MORE: Best Lenovo Laptops
Keyboard and Touchpad
With only 1.2 mm of vertical travel (1.5 to 2 mm is typical) and a flimsy base that flexes like a trampoline as you type, the Ideapad 100S's keyboard is a mixed bag. However, the scallop-shaped keys are fairly large, easy to target and have a snappy feel, thanks to a solid 60 grams of actuation force. On the 10FastFingers typing test, I scored 92 words per minute with a 2 percent error rate, which is on the low side of my typical 92- to 95-wpm time.
Despite the flaws, the Ideapad 100S offers a far better typing experience than the Acer Cloudbook One 11, which has keys that are .5 mm narrower, 2 mm shorter and cramped together with .5 mm less pitch. We just wish Lenovo had avoided flex, like it does on the 100S Chromebook, which is $20 less.
In our tests, the 3.3 x 1.75-inch touchpad offered highly accurate navigation around the desktop, but it does not support pinch-to-zoom, two-finger scrolling or other gestures. On the bright side, the pad has two discrete buttons for left and right clicking -- a rare but very useful feature that helps it avoid the jumpiness we see on so many clickpads.
By contrast, the Cloudbook 11 has a buttonless touchpad and supports gestures, but suffers from a lot of lag; pinch zooms occurred a second or more after we performed them. The Asus EeeBook X205TA's pad also supports gestures, but also performed erratically when we used them.
The Ideapad 100S stayed cool at most touch points. After streaming a video for 15 minutes, the touchpad and keyboard reached a reasonable 90 and 89.5 degrees Fahrenheit, respectively, which is below our 95-degree comfort threshold. However, the bottom reached a full 103.5 degrees after streaming.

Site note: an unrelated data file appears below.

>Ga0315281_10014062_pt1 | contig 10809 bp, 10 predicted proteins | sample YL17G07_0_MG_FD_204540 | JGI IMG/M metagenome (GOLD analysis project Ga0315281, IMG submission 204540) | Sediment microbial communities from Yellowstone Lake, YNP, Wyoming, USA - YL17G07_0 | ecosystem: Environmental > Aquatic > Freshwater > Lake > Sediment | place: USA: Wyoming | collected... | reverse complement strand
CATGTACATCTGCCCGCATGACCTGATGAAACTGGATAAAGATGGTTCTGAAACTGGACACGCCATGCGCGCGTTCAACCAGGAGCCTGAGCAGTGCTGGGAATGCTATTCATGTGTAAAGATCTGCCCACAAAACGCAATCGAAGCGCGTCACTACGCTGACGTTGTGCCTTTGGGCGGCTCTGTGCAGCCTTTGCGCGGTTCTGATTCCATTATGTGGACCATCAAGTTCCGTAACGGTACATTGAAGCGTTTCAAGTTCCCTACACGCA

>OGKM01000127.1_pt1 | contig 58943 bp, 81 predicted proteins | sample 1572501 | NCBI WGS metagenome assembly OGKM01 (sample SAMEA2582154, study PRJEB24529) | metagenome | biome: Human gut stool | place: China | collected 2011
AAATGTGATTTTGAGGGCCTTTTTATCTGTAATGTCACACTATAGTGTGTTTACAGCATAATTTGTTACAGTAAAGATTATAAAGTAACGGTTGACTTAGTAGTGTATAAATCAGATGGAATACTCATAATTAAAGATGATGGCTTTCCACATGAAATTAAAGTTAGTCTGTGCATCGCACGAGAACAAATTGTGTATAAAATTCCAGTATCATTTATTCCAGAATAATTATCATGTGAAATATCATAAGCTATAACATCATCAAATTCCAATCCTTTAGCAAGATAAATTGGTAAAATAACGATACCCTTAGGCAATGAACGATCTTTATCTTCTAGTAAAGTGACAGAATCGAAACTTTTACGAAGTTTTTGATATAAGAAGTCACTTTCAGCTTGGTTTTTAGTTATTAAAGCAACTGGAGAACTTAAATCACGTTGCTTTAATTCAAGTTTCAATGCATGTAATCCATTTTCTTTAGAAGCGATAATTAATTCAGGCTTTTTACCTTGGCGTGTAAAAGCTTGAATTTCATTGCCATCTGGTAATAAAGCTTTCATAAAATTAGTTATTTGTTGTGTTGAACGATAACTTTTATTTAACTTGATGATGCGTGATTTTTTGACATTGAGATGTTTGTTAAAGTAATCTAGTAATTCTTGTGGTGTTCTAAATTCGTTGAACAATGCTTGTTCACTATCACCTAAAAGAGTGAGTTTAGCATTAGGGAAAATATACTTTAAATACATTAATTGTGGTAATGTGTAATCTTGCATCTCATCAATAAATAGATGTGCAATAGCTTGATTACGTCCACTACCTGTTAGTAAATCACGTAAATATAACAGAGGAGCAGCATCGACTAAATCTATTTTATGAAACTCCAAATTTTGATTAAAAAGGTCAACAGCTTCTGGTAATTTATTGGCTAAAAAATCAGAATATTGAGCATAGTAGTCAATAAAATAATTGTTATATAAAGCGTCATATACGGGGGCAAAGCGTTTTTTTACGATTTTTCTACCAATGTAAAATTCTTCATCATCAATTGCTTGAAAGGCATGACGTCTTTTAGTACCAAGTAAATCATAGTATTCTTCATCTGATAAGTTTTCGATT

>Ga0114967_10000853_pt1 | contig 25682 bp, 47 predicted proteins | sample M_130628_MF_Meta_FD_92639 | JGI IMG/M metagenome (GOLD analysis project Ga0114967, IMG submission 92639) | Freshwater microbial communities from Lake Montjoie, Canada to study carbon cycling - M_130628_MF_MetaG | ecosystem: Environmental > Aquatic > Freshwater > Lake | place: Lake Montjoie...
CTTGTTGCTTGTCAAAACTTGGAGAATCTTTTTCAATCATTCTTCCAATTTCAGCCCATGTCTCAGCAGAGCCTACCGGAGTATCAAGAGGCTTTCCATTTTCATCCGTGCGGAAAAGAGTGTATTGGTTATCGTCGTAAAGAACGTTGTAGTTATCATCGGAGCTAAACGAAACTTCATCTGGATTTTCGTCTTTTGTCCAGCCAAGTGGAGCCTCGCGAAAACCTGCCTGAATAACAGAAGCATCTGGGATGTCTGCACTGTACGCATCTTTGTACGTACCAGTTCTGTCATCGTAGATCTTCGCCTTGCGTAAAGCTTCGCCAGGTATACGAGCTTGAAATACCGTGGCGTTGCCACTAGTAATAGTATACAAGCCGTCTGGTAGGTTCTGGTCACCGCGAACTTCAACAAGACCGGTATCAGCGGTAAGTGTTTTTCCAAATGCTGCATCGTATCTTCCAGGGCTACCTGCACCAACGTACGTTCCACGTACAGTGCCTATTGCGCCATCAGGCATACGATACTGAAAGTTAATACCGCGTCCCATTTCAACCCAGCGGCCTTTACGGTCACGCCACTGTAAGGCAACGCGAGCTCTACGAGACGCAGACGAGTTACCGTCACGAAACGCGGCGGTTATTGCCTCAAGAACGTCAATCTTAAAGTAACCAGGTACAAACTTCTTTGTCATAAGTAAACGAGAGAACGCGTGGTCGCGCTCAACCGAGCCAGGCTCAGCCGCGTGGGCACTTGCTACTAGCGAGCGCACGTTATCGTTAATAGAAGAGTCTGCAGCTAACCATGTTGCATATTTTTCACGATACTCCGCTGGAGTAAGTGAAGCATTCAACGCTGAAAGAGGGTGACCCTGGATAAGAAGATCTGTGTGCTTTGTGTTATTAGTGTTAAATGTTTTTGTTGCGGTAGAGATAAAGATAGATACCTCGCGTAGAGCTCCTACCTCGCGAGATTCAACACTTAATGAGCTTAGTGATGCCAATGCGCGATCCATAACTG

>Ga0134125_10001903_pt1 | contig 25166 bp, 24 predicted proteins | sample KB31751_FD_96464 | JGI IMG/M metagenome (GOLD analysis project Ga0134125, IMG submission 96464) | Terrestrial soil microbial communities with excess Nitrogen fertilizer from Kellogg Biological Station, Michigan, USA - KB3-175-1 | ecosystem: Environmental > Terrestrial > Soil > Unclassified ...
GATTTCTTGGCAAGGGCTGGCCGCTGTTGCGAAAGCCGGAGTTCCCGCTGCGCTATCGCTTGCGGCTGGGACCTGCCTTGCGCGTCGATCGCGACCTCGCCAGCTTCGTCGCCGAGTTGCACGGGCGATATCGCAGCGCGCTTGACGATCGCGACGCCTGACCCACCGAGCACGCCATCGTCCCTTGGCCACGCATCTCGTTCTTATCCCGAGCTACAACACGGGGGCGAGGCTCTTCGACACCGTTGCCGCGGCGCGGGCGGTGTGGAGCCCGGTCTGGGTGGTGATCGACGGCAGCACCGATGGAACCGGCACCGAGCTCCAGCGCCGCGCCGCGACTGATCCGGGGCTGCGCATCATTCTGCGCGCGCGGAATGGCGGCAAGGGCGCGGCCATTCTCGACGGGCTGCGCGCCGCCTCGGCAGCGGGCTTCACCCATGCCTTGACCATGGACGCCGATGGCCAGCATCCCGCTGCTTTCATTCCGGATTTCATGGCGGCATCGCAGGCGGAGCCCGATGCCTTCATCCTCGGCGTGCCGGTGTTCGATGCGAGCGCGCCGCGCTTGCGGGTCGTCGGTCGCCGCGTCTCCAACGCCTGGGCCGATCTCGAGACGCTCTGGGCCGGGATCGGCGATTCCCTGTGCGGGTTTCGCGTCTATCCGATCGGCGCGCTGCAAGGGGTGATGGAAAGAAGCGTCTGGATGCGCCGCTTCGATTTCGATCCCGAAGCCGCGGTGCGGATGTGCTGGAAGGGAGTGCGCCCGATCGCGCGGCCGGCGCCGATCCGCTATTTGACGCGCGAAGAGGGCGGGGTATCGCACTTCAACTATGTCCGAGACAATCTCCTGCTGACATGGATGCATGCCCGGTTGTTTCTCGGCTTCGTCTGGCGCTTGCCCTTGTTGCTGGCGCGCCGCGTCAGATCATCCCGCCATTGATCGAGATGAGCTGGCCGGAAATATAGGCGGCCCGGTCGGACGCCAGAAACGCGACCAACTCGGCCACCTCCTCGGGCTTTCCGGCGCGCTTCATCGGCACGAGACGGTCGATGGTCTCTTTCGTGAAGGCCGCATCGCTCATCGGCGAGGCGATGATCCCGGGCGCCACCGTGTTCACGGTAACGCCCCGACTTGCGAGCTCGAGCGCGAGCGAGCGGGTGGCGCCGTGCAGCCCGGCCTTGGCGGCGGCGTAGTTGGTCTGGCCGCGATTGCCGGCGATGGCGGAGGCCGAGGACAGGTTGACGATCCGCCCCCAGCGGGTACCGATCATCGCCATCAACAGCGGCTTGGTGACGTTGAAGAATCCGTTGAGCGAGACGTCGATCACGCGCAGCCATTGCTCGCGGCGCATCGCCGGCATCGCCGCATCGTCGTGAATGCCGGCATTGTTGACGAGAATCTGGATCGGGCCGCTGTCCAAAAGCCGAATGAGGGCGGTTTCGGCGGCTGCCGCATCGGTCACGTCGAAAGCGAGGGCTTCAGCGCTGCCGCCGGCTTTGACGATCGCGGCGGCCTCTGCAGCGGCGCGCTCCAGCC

Ports and Webcam
The Lenovo Ideapad 100S crams a number of useful ports onto its small frame. On the left side, you'll find a proprietary power port, HDMI-out, an audio jack and a microSD card reader, which you can use to add to the laptop's meager 32GB of internal storage.
The right side houses two USB 2.0 ports, which are more than good enough for most peripherals you might attach, but we wish at least one of these were USB 3.0 so we could take advantage of the fastest external hard drives.
The 0.3-megapixel webcam took blurry, dark images of my face in every lighting condition I tested. The pictures were a bit more detailed and easier to see under direct light.
Considering that it's powered by a low-cost, 1.33-GHz Intel Atom Z3735F CPU and 2GB of RAM, the Lenovo Ideapad 100S offers really solid performance that's good enough for Web surfing, editing documents, viewing movies and multitasking. When I had a dozen Chrome browser tabs open, I was able to watch a YouTube trailer of Star Wars: The Force Awakens in one window while editing a Google doc in another, without a hint of lag. Performance was equally smooth when 100S was playing an offline clip in Windows Media Player.
The Ideapad 100S scored a solid 2,195 on Geekbench 3, a synthetic benchmark that measures overall performance. That's on par with the Asus EeeBook X205TA (2,212), which has the same CPU as the 100S, but nearly double the Celeron N3050-powered Acer Aspire One Cloudbook 11's mark of 1,285.